Genotype of CDC73 germline mutation determines risk of parathyroid cancer

in Endocrine-Related Cancer
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  • 1 Division of Endocrinology, Department of Medicine, Penn State University College of Medicine, Hershey, Pennsylvania, USA
  • 2 Metabolic Diseases Branch, National Institute of Diabetes and Digestive and Kidney Diseases, National Institutes of Health, Bethesda, Maryland, USA
  • 3 Thoracic Surgery Branch, National Cancer Institute, National Institutes of Health, Bethesda, Maryland, USA

Correspondence should be addressed to Y Li or H Chen or W F Simond: yulongli@pennstatehealth.psu.edu or haobin.chen@nih.gov or bills@niddk.nih.gov
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Mutation of the CDC73 gene, which encodes parafibromin, has been linked with parathyroid cancer. However, no correlation between genotypes of germline CDC73 mutations and the risk of parathyroid cancer has been known. In this study, subjects with germline CDC73 mutations were identified from the participants of two clinical protocols at National Institutes of Health (Discovery Cohort) and from the literature (Validation Cohort). The relative risk of developing parathyroid cancer was analyzed as a function of CDC73 genotype, and the impact of representative mutations on structure of parafibromin was compared between genotype groups. A total of 419 subjects, 68 in Discovery Cohort and 351 in Validation Cohort, were included. In both cohorts, percentages of CDC73 germline mutations that predicted significant conformational disruption or loss of expression of parafibromin (referred as ‘high-impact mutations’) were significantly higher among the subjects with parathyroid cancers compared to all other subjects. The Kaplan–Meier analysis showed that high-impact mutations were associated with a 6.6-fold higher risk of parathyroid carcinoma compared to low-impact mutations, despite a similar risk of developing primary hyperparathyroidism between two groups. Disruption of the C-terminal domain (CTD) of parafibromin is directly involved in predisposition to parathyroid carcinoma, since only the mutations impacting this domain were associated with an increased risk of parathyroid carcinoma. Structural analysis revealed that a conserved surface structure in the CTD is universally disrupted by the mutations affecting this domain. In conclusion, high-impact germline CDC73 mutations were found to increase risk of parathyroid carcinoma by disrupting the CTD of parafibromin.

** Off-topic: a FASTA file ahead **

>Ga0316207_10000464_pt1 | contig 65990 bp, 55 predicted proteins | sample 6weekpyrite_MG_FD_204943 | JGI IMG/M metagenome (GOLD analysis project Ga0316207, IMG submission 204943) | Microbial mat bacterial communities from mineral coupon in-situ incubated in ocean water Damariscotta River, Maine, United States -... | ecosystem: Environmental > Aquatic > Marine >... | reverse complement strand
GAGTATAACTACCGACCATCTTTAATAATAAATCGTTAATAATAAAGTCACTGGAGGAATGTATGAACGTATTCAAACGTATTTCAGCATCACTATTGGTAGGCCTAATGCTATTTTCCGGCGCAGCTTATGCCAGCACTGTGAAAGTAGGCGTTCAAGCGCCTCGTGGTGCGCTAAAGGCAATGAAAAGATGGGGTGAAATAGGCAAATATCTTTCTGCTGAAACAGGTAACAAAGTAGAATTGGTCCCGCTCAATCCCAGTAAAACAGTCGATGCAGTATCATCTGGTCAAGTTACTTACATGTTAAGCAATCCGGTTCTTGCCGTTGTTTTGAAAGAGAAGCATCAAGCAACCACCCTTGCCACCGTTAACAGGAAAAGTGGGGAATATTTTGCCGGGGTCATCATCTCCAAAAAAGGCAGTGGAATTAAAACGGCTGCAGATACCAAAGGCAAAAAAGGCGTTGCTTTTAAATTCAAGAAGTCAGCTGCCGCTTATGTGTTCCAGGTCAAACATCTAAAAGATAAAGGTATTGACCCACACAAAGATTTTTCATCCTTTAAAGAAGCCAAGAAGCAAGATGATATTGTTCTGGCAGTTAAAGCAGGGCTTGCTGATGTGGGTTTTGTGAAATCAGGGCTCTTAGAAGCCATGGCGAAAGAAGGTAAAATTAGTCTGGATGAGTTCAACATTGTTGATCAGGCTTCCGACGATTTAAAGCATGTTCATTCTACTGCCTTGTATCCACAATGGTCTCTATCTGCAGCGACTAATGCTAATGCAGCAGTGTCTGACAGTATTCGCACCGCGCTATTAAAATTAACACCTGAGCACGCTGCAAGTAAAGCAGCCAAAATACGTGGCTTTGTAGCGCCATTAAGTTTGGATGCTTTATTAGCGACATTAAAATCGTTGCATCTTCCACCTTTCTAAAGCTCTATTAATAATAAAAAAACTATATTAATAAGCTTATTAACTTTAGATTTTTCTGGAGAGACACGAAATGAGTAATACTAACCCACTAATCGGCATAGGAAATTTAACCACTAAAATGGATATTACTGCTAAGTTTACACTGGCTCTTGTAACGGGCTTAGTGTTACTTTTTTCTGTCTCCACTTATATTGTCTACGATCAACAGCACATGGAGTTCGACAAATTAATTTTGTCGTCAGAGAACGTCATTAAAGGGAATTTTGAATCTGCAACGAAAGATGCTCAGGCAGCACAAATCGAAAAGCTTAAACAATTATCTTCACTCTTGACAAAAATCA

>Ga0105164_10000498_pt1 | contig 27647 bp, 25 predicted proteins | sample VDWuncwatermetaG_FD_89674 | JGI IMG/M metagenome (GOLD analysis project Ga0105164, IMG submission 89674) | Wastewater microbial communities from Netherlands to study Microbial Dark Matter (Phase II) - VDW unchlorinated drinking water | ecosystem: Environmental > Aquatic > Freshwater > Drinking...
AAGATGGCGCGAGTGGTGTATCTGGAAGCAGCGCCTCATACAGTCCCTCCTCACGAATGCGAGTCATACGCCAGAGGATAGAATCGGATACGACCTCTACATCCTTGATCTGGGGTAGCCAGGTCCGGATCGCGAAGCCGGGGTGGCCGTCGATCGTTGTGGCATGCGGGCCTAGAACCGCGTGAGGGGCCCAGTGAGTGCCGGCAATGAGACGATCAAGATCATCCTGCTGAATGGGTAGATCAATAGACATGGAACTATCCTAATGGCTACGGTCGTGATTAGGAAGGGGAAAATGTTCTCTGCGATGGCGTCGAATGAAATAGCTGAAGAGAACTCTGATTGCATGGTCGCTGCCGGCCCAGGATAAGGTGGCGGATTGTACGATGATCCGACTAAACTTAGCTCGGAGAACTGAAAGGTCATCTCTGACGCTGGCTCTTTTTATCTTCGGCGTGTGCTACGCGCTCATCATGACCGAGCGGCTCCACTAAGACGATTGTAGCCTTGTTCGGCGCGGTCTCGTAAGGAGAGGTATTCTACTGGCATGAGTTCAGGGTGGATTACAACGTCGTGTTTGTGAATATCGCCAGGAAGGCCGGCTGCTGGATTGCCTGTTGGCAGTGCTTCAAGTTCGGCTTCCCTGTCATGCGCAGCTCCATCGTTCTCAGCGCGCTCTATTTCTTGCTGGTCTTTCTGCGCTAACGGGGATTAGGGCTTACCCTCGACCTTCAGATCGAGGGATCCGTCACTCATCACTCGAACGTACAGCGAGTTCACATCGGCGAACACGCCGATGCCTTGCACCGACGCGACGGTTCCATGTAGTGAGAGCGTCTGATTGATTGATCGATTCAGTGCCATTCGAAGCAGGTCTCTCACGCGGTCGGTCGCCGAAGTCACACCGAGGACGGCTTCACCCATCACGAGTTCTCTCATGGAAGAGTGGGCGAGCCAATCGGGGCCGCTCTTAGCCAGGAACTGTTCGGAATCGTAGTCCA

Supplementary Materials

    • Supplementary Figure 1. Comparison of clinical features in the subjects with parathyroid classic adenomas, atypical parathyroid adenomas, or parathyroid carcinomas. The dot plots show difference between the marked groups on a) age at the diagnosis of hyperparathyroidism; b) parathyroid tumor size; c) serum calcium levels; and d) serum PTH levels.
    • Supplementary Figure 2. Kaplan-Meier plots of event-free survival of parathyroid carcinoma (left) and hyperparathyroidism (right) in several subsets of the subjects grouped by high-or low-impact germline mutationsof the CDC73 gene: (a,b) Subjects with CDC73germline mutations that were confirmed by DNA sequencing; (c,d) subjects who were index cases; and (e,f) subjects after atypical parathyroid adenomas were excluded.